Amazon fires update: helping orphaned baby animals
As the Amazon continues to burn, our teams are on the ground, thanks to you, delivering much-needed medicines to the state CETAS – Wild Animal Screening Centres – where wild animals are brought after being injured or displaced.
The director of CETAS, Elaine Oliveira, said: “World Animal Protection came to Acre, to know the reality of the Amazon fires, and has given us very important support with the donation of medicines and other inputs.”
There are numerous baby animals at the CETAS, left orphaned by the fires, but also by accidents like when their mothers touch electric wires, are hit by cars or attacked by other animals. They all have stuffed animals to cling to, which makes an already sad situation even more poignant.
Amazing news from the Amazon response
In Manaus, Amazon state, two “coloured cougar” cubs were brought in. It’s likely these cubs are victims of the fires, the mother was nowhere to be seen which is highly unusual for felines – suggesting she was driven away, separated by the fires, injured or killed.
The cubs showed signs of pneumonia and were immediately placed on oxygen therapy and the appropriate medication. Thankfully, both cubs have now left intensive care and vet staff feel optimistic about their recovery.
Recently, a tiny baby male opossum was brought in by firefighters. No larger than a child’s hand, he was obviously too young to be alone. Nearly bald, his fur stands in patchy tufts and he walks unsteadily, stopping frequently and trembling.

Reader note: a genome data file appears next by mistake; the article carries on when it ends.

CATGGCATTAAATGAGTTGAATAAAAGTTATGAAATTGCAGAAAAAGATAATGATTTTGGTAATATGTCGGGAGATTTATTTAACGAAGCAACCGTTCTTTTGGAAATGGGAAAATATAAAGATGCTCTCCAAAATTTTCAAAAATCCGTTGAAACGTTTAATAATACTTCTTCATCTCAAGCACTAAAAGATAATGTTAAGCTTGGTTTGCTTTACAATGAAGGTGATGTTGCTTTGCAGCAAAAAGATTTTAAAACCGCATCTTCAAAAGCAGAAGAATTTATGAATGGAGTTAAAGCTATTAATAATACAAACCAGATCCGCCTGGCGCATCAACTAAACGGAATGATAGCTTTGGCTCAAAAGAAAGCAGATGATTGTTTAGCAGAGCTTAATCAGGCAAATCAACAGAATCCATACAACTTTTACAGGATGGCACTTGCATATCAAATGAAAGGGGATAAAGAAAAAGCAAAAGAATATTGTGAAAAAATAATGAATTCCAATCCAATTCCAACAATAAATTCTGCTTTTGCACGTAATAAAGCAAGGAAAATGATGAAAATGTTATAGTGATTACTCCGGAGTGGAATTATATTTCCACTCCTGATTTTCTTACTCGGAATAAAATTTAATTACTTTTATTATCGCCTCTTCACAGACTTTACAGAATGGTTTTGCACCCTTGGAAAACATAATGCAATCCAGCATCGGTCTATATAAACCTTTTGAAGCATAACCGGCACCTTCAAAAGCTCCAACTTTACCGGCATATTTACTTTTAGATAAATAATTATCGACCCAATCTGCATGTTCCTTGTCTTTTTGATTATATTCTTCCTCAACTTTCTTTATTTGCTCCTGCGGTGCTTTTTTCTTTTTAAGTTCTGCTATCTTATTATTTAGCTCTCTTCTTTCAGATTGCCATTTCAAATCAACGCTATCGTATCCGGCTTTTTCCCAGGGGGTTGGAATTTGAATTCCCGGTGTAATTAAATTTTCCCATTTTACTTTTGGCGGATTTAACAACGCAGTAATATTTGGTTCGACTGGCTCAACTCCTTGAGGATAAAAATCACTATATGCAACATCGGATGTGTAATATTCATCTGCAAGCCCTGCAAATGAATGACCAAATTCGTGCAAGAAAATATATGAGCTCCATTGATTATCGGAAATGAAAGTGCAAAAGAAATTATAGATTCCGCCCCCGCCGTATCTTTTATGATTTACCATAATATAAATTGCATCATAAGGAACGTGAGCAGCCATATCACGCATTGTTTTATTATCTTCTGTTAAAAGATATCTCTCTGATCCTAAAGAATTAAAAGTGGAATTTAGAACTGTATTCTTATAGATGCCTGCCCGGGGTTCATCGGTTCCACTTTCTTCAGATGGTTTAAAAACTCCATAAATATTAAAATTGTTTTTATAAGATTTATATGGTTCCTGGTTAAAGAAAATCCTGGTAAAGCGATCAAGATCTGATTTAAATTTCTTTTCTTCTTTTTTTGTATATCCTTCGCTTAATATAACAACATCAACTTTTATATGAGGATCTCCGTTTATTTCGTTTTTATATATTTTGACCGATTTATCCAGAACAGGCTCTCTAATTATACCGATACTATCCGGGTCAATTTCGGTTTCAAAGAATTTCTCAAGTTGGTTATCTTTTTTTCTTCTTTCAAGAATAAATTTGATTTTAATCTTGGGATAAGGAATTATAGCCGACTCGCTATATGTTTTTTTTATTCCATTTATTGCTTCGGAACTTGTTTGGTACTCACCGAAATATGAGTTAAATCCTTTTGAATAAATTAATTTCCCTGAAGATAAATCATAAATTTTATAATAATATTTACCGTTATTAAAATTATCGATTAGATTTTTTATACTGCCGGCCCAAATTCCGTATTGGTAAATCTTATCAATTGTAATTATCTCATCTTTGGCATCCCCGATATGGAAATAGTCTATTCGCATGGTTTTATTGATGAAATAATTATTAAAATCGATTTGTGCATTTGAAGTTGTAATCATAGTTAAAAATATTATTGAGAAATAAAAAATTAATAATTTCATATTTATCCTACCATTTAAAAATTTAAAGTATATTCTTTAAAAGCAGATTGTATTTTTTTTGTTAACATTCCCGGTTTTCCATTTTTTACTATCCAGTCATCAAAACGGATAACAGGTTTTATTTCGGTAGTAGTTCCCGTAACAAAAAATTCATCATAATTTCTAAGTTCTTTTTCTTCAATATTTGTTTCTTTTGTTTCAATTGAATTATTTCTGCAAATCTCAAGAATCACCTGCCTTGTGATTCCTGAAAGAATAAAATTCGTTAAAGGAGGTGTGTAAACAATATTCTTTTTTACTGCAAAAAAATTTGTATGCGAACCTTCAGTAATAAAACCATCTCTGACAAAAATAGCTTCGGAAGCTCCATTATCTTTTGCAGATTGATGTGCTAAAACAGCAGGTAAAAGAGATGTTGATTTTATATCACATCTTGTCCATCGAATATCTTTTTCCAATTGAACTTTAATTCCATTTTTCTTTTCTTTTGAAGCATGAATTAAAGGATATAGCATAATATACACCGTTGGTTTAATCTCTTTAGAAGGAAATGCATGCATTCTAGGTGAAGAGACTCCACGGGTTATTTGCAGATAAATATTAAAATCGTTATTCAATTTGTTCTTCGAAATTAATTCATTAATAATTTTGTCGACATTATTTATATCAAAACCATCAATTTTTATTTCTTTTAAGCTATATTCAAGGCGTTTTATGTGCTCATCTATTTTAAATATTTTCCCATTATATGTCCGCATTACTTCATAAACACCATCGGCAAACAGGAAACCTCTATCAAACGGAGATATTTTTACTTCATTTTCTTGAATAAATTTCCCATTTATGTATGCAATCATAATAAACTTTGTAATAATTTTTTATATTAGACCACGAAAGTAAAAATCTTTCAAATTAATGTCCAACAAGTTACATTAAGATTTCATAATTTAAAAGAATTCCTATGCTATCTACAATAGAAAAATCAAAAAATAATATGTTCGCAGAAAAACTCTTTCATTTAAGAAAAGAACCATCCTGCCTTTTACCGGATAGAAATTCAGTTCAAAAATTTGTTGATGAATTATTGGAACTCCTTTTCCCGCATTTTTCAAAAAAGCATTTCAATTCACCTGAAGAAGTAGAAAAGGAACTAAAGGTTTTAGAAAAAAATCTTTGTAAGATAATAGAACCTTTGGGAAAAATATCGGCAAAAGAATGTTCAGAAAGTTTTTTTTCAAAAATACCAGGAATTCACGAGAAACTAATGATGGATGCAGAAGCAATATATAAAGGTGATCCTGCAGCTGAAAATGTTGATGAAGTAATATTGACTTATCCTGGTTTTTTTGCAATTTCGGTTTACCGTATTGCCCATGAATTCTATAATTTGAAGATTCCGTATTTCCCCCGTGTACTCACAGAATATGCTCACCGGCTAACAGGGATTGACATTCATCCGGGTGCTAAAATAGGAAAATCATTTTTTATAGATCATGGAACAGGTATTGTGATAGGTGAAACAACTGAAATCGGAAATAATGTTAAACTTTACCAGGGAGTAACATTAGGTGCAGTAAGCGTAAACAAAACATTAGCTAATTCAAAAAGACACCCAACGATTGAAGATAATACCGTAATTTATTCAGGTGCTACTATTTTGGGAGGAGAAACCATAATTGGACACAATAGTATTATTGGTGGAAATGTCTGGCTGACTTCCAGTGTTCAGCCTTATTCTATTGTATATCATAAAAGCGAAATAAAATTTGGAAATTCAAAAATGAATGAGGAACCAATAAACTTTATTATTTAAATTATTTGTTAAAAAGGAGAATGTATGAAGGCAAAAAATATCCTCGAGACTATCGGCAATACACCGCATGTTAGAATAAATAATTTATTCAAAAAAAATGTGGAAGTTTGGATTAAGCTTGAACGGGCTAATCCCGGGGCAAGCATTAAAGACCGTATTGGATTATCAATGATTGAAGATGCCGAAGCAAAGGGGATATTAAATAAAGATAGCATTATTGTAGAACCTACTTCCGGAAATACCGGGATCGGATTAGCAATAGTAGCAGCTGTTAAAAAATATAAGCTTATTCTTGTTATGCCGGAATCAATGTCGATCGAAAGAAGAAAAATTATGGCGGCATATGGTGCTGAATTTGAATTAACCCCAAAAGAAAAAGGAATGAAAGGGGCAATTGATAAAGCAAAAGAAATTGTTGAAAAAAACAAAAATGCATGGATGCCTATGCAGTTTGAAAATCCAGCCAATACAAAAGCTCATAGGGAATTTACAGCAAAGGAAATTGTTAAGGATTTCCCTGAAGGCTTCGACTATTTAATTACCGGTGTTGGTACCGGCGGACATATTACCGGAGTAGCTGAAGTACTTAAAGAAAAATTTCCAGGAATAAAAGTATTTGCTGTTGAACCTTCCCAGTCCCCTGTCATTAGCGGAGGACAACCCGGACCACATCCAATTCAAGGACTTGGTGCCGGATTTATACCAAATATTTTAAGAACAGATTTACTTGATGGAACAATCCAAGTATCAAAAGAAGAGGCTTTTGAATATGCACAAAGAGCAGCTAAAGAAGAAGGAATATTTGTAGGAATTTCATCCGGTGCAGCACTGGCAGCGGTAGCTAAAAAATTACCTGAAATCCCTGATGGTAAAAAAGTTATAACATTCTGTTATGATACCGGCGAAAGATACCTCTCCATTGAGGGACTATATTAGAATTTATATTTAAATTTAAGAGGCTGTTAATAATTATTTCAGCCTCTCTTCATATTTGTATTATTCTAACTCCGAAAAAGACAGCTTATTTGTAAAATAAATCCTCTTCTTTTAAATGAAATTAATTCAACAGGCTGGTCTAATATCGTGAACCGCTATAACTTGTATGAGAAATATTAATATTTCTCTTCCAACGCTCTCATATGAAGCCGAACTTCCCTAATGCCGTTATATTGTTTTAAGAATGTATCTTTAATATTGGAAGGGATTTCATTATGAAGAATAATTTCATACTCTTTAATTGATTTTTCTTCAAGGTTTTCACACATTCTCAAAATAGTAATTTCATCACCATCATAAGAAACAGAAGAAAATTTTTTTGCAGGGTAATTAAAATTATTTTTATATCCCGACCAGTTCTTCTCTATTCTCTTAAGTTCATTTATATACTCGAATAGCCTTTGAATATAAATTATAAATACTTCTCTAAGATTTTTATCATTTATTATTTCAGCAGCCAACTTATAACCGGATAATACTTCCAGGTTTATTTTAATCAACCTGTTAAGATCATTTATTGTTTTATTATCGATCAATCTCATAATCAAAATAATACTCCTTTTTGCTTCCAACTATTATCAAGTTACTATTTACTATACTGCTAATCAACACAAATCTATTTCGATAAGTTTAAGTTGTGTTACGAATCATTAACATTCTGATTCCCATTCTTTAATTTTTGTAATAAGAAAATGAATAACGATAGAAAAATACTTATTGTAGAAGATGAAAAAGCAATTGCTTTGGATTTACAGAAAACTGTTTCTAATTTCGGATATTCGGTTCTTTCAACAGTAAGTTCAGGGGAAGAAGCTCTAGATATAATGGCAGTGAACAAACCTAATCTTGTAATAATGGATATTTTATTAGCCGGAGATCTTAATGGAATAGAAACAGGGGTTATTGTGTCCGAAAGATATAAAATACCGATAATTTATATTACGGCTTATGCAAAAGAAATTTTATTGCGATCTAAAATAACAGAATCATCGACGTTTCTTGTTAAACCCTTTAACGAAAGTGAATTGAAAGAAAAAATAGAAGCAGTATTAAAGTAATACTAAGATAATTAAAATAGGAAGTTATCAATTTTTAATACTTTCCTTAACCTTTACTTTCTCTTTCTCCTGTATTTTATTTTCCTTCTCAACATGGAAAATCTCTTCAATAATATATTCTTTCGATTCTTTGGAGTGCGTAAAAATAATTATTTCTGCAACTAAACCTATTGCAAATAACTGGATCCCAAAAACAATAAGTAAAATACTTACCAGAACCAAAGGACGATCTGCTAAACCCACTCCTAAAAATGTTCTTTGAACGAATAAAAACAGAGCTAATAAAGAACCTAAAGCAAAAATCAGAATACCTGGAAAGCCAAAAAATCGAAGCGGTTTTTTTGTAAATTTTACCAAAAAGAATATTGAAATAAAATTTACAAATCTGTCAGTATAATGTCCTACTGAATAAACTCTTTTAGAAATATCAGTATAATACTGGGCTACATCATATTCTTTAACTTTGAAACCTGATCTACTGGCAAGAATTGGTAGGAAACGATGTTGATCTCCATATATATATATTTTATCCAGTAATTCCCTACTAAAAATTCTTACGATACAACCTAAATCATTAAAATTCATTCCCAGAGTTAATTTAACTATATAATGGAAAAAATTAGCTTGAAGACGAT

When the vets picked him up to examine him, he seemed to calm down, reassured by their touch. Like the other orphaned babies, he receives medical treatment, food, water and constant care.
One of the owls, a chick, mentioned in our last web story, recovered fully and has now been released back into the wild – into a safe area, far from the flames.
Also featured in our last report were the two baby female sloths. They’re doing well and adjusting to their new surroundings.
They’ve been receiving round-the-clock care as they would from their mothers. The older of the two, “Bibi”, is a bit more independent than “Nina”.
Bibi likes nothing more than to hang upside down and eat flowers and fruit given to her by the CETAS workers. Nina grasps onto one of several stuffed animals as she seems to need constant contact and comfort. They’ll remain at the CETAS for many months until they are old enough to be reintroduced into the wild.
Thanks to your support, some of the millions of animals getting hurt or losing their homes have some hope.